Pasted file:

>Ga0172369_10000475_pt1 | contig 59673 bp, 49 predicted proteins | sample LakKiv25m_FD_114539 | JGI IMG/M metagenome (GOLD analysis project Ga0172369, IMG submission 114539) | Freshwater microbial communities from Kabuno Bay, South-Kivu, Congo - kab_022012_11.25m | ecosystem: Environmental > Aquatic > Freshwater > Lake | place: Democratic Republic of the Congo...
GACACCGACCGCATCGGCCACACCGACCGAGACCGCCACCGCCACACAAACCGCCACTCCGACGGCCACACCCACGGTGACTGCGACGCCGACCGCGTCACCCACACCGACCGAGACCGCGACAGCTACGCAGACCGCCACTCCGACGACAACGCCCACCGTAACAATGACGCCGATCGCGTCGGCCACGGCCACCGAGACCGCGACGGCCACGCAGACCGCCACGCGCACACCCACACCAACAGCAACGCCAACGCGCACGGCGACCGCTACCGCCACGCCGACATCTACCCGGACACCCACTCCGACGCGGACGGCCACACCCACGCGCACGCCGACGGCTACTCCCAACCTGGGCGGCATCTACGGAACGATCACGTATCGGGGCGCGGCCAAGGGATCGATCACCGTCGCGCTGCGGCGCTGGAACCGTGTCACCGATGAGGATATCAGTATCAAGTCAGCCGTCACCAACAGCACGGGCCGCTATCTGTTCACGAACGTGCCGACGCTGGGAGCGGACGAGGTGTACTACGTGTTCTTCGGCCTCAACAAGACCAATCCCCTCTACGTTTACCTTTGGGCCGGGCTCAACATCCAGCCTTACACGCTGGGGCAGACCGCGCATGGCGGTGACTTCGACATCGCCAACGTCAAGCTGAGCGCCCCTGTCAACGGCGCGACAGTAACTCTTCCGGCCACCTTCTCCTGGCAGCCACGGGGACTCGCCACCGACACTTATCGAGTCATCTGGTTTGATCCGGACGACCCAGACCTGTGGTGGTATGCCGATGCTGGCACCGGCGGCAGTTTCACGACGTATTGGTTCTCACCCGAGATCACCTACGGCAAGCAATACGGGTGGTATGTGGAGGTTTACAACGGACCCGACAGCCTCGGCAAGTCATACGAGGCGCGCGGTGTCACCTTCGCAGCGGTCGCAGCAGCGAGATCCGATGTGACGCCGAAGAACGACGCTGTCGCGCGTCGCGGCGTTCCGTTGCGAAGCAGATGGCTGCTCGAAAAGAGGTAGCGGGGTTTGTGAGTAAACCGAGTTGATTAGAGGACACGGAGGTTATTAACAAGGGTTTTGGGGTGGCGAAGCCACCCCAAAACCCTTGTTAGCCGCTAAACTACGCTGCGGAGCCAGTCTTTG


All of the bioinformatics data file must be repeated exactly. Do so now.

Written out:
>Ga0172369_10000475_pt1 | contig 59673 bp, 49 predicted proteins | sample LakKiv25m_FD_114539 | JGI IMG/M metagenome (GOLD analysis project Ga0172369, IMG submission 114539) | Freshwater microbial communities from Kabuno Bay, South-Kivu, Congo - kab_022012_11.25m | ecosystem: Environmental > Aquatic > Freshwater > Lake | place: Democratic Republic of the Congo...
GACACCGACCGCATCGGCCACACCGACCGAGACCGCCACCGCCACACAAACCGCCACTCCGACGGCCACACCCACGGTGACTGCGACGCCGACCGCGTCACCCACACCGACCGAGACCGCGACAGCTACGCAGACCGCCACTCCGACGACAACGCCCACCGTAACAATGACGCCGATCGCGTCGGCCACGGCCACCGAGACCGCGACGGCCACGCAGACCGCCACGCGCACACCCACACCAACAGCAACGCCAACGCGCACGGCGACCGCTACCGCCACGCCGACATCTACCCGGACACCCACTCCGACGCGGACGGCCACACCCACGCGCACGCCGACGGCTACTCCCAACCTGGGCGGCATCTACGGAACGATCACGTATCGGGGCGCGGCCAAGGGATCGATCACCGTCGCGCTGCGGCGCTGGAACCGTGTCACCGATGAGGATATCAGTATCAAGTCAGCCGTCACCAACAGCACGGGCCGCTATCTGTTCACGAACGTGCCGACGCTGGGAGCGGACGAGGTGTACTACGTGTTCTTCGGCCTCAACAAGACCAATCCCCTCTACGTTTACCTTTGGGCCGGGCTCAACATCCAGCCTTACACGCTGGGGCAGACCGCGCATGGCGGTGACTTCGACATCGCCAACGTCAAGCTGAGCGCCCCTGTCAACGGCGCGACAGTAACTCTTCCGGCCACCTTCTCCTGGCAGCCACGGGGACTCGCCACCGACACTTATCGAGTCATCTGGTTTGATCCGGACGACCCAGACCTGTGGTGGTATGCCGATGCTGGCACCGGCGGCAGTTTCACGACGTATTGGTTCTCACCCGAGATCACCTACGGCAAGCAATACGGGTGGTATGTGGAGGTTTACAACGGACCCGACAGCCTCGGCAAGTCATACGAGGCGCGCGGTGTCACCTTCGCAGCGGTCGCAGCAGCGAGATCCGATGTGACGCCGAAGAACGACGCTGTCGCGCGTCGCGGCGTTCCGTTGCGAAGCAGATGGCTGCTCGAAAAGAGGTAGCGGGGTTTGTGAGTAAACCGAGTTGATTAGAGGACACGGAGGTTATTAACAAGGGTTTTGGGGTGGCGAAGCCACCCCAAAACCCTTGTTAGCCGCTAAACTACGCTGCGGAGCCAGTCTTTG